Photo donated to the Mifflin Township Historical Society by Dom Toretti .

Holiday memories made by families who lived in Oliver Hollow were swept away by a horrific flood that fateful evening.  According to the July 6, 1928 issue of the Duquesne Times (page 7), 125 families from the area of Oliver Hollow were rescued from desolation and accommodated by other residents of the city.  The cause of the flood was more than torrential rains mingled with the water of Thompson Run.  Usually water drained from the hollow via a 4-foot culvert, but the pipe became clogged with debris from the storm, so the water could not escape.

Olive Hollow Flood Headlines
Headline from the July 6, 1928 Duquesne Times, page 7.
Newspaper courtesy of the Mifflin Township Historical Society.

One death resulted as Peter Petrocsko, Sr., age 45, died attempting to assist in the rescue effort of his son, Peter Petrocsko, Jr., and the neighboring families of Mike Brinsko, John Scaronki, Mike Petrosik, George Cipkala, and Mike Septicula.  According to the Times, Patrocsko, Sr.’s “body was found near the door (of his son’s residence) which he had apparently opened to get out and was knocked down by the onrushing waters.”  I have marked this address with a star in the above photograph with the yellow labels.

Nick Lee Aftermath w 3rd St
Photo showing the aftermath of the July 4, 1928 flood.
Photo donated to the Mifflin Township Historical Society by Dom Toretti .

Subsequently Oliver Hollow was abandoned after the July 4th damage.  The clearing provided the steel company with more capacity to dispose of wastes, eventually filling the void with additional slag.  Although not officially part of the city’s playground program, this dumping ground gradually transformed into Nick Lee Hollow, a recreational area for my father and other young people of Duquesne.  Through the passage of time, lively voices of children in the hollow have drifted away, and new generations are unfamiliar with the past.  Before the deluge of the decades destroys all evidence of their stories, let us remember this place as a memorial to Mr. Petrocsko, Nick Lee … and our dads.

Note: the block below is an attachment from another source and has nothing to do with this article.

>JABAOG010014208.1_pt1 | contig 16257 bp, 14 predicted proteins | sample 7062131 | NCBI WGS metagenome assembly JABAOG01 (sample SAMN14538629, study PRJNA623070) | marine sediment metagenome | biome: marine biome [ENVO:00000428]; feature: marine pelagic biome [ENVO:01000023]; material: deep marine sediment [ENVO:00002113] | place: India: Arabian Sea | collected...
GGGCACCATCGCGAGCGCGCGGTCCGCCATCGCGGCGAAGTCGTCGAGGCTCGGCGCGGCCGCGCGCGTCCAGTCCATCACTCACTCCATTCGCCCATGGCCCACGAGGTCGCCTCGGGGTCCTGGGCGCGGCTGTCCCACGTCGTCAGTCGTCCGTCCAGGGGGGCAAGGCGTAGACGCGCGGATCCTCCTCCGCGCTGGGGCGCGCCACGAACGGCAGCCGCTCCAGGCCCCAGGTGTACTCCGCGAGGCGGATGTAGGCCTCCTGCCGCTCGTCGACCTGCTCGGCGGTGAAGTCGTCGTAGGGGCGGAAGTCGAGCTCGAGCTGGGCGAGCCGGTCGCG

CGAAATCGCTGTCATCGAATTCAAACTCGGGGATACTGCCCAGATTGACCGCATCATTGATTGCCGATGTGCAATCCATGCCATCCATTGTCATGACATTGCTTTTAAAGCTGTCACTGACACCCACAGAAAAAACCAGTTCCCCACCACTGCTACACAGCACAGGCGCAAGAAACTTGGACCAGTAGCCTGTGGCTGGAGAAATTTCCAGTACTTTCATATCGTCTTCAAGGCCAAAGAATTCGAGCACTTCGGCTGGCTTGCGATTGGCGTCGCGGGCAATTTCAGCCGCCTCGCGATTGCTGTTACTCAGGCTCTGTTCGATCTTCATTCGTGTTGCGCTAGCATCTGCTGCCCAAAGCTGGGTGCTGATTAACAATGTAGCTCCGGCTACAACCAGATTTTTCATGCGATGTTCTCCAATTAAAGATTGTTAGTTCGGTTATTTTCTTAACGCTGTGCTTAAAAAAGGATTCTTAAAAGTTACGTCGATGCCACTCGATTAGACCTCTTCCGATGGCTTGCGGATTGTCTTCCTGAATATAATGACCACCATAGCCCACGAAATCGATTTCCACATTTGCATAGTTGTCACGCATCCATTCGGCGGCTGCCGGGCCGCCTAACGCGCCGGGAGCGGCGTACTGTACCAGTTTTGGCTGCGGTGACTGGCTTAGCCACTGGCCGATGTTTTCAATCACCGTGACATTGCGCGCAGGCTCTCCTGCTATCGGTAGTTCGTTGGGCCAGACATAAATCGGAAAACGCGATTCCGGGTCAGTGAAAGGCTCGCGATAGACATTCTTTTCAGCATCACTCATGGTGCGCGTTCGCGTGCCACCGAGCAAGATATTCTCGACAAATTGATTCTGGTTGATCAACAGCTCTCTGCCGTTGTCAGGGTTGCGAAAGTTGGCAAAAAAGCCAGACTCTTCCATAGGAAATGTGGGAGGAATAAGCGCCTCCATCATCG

(c) 2013 to present Patricia J. Angus

Upper Nick Lee Hollow
Upper Nick Lee Hollow
Photo donated to the Mifflin Township Historical Society by Dom Toretti .

36 thoughts on “Remembering Nick Lee Hollow

  1. Thanks for a wonderful memory. Never knew it was Nick Lee Hollow, it was always Nickley Hollow.Were there mines along the sides? I remember stories of my grandfather being a security guard in the mines along there somewhere. Maybe the mines were our further toward Bull Run, I never knew. Again , thanks for the memories

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    1. Thanks for your comment, Joe. I’m glad the article brought back wonderful memories for you. I never even knew about this place until I someone asked me about it. I haven’t heard about any mines, but I will ask around. You never know where one question might lead! Thanks, again.

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      1. According to the PA mine subsidence web site a lot of Duquesne and Duquesne Place have abandoned coal mines under it. I believe that a panoramic photo from 1938 taken from across the mon shows a coal tipple beyond Thompson Run bridge in Duquesne place or West Mifflin. Mark Fallon has posted copies of the photo to one of the Duquesne face book groups. Really amazing photo. documents the neighborhood below first street that was taken over by the mill expansion in 1940. Above current Cochrandale there used to be a bridge that carried fifth street over the hollow. The bridge was abandoned and the upper part of the hollow was filled in with slag from the mill.

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      2. Wow, Harold! Thanks for answering the question about the mines and for the additional information. I will have to search for that photo online now! I really appreciate your comments.

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  2. Reading the names involved brought back a flood of memories. My Grandma Kilen used to talk about the cows grazing on the hillsides; unfortunately since I was brash and young I never believed her.

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    1. The evidence of cows grazing on the hillside was one of the first things I noticed about that photo! Isn’t that amazing? It was such and industrial location, but then it wasn’t. How times have changed! Thanks for your comment.